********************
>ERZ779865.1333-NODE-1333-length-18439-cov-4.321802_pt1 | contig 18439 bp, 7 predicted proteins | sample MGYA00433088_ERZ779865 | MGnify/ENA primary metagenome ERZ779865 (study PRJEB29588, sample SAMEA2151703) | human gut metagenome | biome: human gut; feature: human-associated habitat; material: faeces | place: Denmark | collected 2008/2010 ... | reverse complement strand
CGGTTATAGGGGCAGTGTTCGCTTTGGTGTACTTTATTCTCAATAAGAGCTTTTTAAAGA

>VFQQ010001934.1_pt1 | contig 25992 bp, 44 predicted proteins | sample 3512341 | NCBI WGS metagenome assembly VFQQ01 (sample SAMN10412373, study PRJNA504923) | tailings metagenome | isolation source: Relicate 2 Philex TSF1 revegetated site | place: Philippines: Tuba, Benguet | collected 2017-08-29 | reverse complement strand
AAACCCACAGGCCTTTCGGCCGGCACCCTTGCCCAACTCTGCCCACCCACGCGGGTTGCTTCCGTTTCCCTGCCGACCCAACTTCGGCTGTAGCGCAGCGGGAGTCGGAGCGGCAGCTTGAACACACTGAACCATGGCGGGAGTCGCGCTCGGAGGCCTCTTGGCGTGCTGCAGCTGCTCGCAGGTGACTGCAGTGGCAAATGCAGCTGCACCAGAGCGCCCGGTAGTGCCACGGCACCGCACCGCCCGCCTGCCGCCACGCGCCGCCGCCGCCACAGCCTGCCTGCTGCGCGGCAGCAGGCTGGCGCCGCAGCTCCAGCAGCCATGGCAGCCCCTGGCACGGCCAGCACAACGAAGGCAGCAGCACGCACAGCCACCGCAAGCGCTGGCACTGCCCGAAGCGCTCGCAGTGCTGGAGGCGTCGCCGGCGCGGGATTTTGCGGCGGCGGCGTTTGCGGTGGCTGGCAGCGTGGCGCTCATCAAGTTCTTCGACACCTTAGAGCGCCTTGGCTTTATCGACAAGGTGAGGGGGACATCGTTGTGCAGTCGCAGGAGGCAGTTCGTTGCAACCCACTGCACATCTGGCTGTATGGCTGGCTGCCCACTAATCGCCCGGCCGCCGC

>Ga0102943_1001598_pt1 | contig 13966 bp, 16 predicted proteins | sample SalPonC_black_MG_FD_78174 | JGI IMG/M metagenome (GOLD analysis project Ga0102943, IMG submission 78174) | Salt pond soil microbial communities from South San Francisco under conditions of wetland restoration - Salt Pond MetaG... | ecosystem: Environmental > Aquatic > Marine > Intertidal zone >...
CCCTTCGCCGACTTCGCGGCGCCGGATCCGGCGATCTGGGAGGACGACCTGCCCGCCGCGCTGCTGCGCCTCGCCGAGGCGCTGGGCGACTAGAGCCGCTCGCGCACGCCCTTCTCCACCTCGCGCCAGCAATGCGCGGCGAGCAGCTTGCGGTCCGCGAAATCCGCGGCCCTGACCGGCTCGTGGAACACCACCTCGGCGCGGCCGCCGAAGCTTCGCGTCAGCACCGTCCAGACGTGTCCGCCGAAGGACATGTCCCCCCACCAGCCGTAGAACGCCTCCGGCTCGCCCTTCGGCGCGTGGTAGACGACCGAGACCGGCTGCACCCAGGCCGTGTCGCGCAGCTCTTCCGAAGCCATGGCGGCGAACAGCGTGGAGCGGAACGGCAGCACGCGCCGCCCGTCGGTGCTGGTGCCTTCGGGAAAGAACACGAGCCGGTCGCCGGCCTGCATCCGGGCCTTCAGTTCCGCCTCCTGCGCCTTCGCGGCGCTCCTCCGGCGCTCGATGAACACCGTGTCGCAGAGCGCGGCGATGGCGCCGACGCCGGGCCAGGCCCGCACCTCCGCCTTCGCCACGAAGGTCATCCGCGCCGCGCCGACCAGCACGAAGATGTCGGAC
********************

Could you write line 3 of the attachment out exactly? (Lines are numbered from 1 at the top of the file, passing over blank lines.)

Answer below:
>VFQQ010001934.1_pt1 | contig 25992 bp, 44 predicted proteins | sample 3512341 | NCBI WGS metagenome assembly VFQQ01 (sample SAMN10412373, study PRJNA504923) | tailings metagenome | isolation source: Relicate 2 Philex TSF1 revegetated site | place: Philippines: Tuba, Benguet | collected 2017-08-29 | reverse complement strand